New York, Kansas, Massachusetts, and Delaware Become the latest States to Adopt Full Practice Authority for Nurse PractitionersClient Alert
While the COVID-19 pandemic certainly created many obstacles and hardships, it also created many opportunities to try doing things differently. This can be seen in the instant rise of remote work opportunities, telehealth visits, and virtual meetings. Many States took the challenges of the pandemic and turned them into an opportunity to adjust the regulations governing licensed professionals, including for advanced practice registered nurses (APRNs).
On April 15, 2022, Kansas became the latest state to remove practice restrictions on nurse practitioners and allow them to practice completely independent of any regulatorily mandated contractual relationship with a physician. This was very shortly after similar changes were made in New York, Massachusetts, and Delaware. In total, 26 States, the District of Columbia, and two U.S. territories (Guam and Northern Mariana Islands) now permit nurse practitioners to practice without any mandated collaborative agreement or supervision. Many other States, including Ohio, are currently evaluating legislation to implement full practice authority for APRNs. A map illustrating the current position of all U.S. States and territories regarding full practice authority can be found here.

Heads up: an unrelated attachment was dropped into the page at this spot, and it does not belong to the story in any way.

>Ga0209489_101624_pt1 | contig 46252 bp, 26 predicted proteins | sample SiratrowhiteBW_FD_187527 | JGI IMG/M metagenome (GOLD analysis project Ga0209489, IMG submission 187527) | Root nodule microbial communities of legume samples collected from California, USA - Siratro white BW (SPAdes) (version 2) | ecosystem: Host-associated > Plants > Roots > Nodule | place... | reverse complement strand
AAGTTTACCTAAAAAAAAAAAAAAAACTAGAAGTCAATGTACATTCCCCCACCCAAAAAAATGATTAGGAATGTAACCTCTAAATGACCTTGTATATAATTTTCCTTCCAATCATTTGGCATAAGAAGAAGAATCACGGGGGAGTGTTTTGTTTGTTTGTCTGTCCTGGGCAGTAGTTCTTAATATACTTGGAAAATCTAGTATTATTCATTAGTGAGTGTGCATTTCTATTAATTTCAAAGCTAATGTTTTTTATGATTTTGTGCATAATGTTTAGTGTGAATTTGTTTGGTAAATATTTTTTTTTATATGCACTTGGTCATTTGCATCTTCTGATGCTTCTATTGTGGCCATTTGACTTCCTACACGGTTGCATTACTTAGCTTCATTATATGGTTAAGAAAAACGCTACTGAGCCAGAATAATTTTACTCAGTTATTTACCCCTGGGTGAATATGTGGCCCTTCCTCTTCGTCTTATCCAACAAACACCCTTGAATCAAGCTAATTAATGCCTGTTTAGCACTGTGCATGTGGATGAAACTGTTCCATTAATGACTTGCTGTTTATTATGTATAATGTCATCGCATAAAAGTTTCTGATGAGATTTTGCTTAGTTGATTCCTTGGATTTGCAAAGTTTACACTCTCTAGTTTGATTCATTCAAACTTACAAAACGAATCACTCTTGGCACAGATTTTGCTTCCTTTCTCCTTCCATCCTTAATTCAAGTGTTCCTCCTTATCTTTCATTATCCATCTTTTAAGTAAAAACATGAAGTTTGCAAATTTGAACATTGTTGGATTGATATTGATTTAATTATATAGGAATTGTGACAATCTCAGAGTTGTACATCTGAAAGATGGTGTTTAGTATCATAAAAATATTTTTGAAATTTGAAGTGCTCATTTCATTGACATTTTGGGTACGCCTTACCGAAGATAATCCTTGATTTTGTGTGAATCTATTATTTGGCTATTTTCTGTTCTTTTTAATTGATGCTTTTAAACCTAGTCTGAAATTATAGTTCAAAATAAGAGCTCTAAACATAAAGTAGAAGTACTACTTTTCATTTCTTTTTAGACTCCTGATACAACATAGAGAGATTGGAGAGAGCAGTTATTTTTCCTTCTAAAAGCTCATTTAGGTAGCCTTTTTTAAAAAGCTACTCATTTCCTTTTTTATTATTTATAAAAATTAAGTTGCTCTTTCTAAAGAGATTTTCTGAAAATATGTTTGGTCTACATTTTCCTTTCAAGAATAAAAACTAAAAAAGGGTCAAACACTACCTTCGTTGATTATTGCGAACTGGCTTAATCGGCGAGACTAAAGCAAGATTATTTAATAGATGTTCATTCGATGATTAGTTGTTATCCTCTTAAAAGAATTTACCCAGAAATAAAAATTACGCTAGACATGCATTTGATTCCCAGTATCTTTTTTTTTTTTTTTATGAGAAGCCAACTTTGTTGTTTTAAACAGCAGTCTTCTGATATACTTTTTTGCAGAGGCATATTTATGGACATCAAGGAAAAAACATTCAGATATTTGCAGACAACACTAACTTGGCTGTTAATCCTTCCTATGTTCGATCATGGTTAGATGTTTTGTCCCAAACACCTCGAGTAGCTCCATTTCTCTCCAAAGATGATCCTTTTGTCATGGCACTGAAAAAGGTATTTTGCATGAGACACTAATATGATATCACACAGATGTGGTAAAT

It should be noted that each full practice authority State is different with regards to the requirements to practice independently. For example, some States require a transition to practice period where the APRN practices under supervision or regulatory collaboration for a minimum period of time before being licensed to practice independently.
The trend towards adopting full practice authority for APRNs will have a direct impact on the number of patient care roles that will be filled by APRNs. Over the course of seven years (as reported in 2020), the number of nurse practitioners in the U.S. more than doubled. Additionally, the U.S. Department of Labor expects the number of jobs held by nurse practitioners, CRNAs, and certified nurse midwives to increase 45% between 2020 and 2030.
If you have questions about APRN practice rules or starting an APRN-driven business, please don’t hesitate to contact Jeana Singleton by email at: firstname.lastname@example.org, or by phone at: (330) 253-2001 or another member of the Health Law Department at Brennan, Manna & Diamond.